For those who have been following Night Slugs and label co-founder James Connolly (a.k.a. L-Vis 1990) closely over the past year or two, Connolly’s new, decidedly Dance Mania-influenced Dance System project is unlikely to come as much of a surprise. The launch of Night Slugs’ Club Constructions series in 2012 with L-Vis 1990’s own stripped-down, five-track EP clearly signalled the label’s interest in mechanistic, hard-driving simplicity, and presented a logical counterpoint to the increasingly cerebral, abstract house mutations the imprint had been offering from the likes of Girl Unit and Jam City. Despite being the label’s co-founder (alongside Bok Bok), Connolly’s own music has often occupied a strategically tenuous position in relation to Night Slugs, and his career thus far has seen him release records on a diverse array of outside labels, including PMR, Mad Decent, and most recently, Clone’s Jack for Daze subsidiary.

A new moniker brings with it a chance for new beginnings, but the Dance System EP is in fact Connolly’s second release on Clone, following last year’s Circuits EP. Both records demonstrate a clear obsession with the Chicago house lineage, but while Circuits was torn somewhat schizophrenically between classicism and a sweeping, swooshing sense of the hi-tech, Dance System more directly evokes the futuristic, machinic grit of L-Vis 1990’s Club Constructions, Vol. 1, going for broke with four tracks of unrelenting, almost purely functionalist house; with the possible exception of last year’s excellent but very different Ballads EP, Dance System might be Connolly’s most satisfying record to date.

If his new moniker-cum-side project has given Connolly anything, it’s a renewed sense of purpose and direction in a frequently inconsistent career. Dance System is more immediate and less conceptualized than any of his records to date, and the resulting tracks have a directness that works in their favor. “No More” establishes a sound that is as derivative as it is effective, with a stuttering vocal line, squelching bass, and urgent, clicking rhythms. The appropriately titled “DS Theme” is the closest thing the EP has to a statement of intent, and features a bouncy bassline alongside plenty of claps and staccato drums; it’s striking to hear a producer who has built one of recent history’s most distinctive dance labels, an imprint defined by its founders commitment to consistently taking unexpected and difficult left turns, making a track so traditionally primed for the dancefloor, but the song’s simplicity is welcome. Another highlight is “Move It,” which features Dance Mania legend Jammin Gerald, a move that might somewhat cleverly displace accusations that the EP is mere pastiche, but the track’s limber, aerobic grooves and stumbling beats honestly make it the highlight of the release.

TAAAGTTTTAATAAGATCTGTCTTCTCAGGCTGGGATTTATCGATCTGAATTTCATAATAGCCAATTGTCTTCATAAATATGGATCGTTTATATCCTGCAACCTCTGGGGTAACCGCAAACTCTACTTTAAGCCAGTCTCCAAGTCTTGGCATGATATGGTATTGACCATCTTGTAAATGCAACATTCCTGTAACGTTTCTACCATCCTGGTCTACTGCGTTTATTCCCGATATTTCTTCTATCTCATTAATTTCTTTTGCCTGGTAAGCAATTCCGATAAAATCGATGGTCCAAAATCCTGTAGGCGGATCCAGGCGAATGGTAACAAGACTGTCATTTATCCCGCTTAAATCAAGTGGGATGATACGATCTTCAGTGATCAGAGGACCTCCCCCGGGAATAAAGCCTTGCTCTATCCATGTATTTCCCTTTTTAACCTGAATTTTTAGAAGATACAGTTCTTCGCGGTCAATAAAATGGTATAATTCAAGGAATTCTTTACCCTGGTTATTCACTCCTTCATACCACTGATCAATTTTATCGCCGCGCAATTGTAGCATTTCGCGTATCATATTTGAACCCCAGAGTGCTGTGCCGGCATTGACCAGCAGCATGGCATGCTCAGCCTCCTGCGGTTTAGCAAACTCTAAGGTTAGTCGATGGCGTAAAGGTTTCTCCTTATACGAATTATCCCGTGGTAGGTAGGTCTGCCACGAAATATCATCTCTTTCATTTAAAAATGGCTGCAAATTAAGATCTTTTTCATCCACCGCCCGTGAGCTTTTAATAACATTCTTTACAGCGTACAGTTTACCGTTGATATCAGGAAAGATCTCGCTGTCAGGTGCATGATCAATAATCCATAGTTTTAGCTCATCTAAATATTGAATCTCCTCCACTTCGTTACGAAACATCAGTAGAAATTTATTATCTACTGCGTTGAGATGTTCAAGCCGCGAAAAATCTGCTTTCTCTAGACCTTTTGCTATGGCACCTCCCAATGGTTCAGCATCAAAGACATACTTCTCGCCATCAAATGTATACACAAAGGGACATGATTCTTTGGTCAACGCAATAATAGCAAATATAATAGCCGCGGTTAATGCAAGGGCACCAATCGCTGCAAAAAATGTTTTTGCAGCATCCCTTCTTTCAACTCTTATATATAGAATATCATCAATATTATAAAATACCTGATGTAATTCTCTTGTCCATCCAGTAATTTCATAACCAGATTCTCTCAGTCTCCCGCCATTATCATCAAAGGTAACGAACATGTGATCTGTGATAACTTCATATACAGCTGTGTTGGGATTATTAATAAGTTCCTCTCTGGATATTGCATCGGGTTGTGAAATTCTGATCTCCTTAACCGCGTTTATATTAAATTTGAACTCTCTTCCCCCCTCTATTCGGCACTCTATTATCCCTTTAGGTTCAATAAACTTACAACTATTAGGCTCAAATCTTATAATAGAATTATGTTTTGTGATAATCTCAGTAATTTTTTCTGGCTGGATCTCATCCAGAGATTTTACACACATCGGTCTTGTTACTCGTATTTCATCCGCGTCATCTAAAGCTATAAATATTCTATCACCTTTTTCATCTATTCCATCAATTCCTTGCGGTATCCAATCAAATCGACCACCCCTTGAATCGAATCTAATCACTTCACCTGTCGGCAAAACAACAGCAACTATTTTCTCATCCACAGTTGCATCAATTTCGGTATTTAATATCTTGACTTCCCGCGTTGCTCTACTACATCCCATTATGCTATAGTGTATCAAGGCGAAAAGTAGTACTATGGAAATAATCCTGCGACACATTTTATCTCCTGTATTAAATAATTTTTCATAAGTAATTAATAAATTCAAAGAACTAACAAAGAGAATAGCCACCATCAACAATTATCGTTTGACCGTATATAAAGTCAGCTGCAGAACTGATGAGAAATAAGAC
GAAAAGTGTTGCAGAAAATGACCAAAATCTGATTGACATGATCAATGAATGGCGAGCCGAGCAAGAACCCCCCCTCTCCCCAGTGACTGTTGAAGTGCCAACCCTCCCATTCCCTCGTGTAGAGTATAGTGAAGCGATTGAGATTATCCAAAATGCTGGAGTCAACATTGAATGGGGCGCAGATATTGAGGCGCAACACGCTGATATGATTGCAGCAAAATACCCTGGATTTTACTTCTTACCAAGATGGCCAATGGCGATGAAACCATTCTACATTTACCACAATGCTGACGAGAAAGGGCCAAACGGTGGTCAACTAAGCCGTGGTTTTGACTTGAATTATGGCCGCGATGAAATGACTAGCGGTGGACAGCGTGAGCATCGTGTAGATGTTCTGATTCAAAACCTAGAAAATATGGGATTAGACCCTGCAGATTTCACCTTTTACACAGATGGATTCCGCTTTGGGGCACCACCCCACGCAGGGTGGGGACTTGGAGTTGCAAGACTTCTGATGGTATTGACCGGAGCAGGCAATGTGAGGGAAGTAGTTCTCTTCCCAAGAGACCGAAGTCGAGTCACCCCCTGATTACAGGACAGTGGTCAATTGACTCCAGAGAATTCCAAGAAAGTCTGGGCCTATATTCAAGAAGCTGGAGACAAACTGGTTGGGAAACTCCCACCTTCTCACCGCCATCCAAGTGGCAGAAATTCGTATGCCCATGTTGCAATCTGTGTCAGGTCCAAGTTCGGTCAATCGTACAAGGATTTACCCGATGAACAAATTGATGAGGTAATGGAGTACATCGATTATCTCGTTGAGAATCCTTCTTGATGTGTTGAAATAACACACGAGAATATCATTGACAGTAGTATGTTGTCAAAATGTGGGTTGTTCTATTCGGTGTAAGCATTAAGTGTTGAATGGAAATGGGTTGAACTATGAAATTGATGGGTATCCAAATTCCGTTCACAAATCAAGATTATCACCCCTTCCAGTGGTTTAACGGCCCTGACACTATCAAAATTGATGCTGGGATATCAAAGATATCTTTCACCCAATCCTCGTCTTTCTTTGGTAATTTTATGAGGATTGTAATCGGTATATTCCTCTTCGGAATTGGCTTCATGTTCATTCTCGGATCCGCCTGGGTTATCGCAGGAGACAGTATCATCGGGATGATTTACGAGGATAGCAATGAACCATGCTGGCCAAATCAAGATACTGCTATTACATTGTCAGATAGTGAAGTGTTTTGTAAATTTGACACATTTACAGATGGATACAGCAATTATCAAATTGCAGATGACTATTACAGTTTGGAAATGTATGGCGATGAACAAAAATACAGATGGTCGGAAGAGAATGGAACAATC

Nevertheless, there is a real question to be asked about what a producer like L-Vis 1990 has to gain by appropriating the sounds of Chicago ghetto house. While Connolly’s interest in this music is undoubtedly motivated purely by sincere enjoyment, many people have rightly or wrongly come to expect a certain degree of difficulty and conceptual nuance from anything affiliated with the Night Slugs camp. That the Dance System EP has none of that isn’t a fault of the record exactly, but it does make it difficult to see the release as anything more than a fun (and very successful) diversion from Night Slugs’ and L-Vis 1990’s future-club mandate.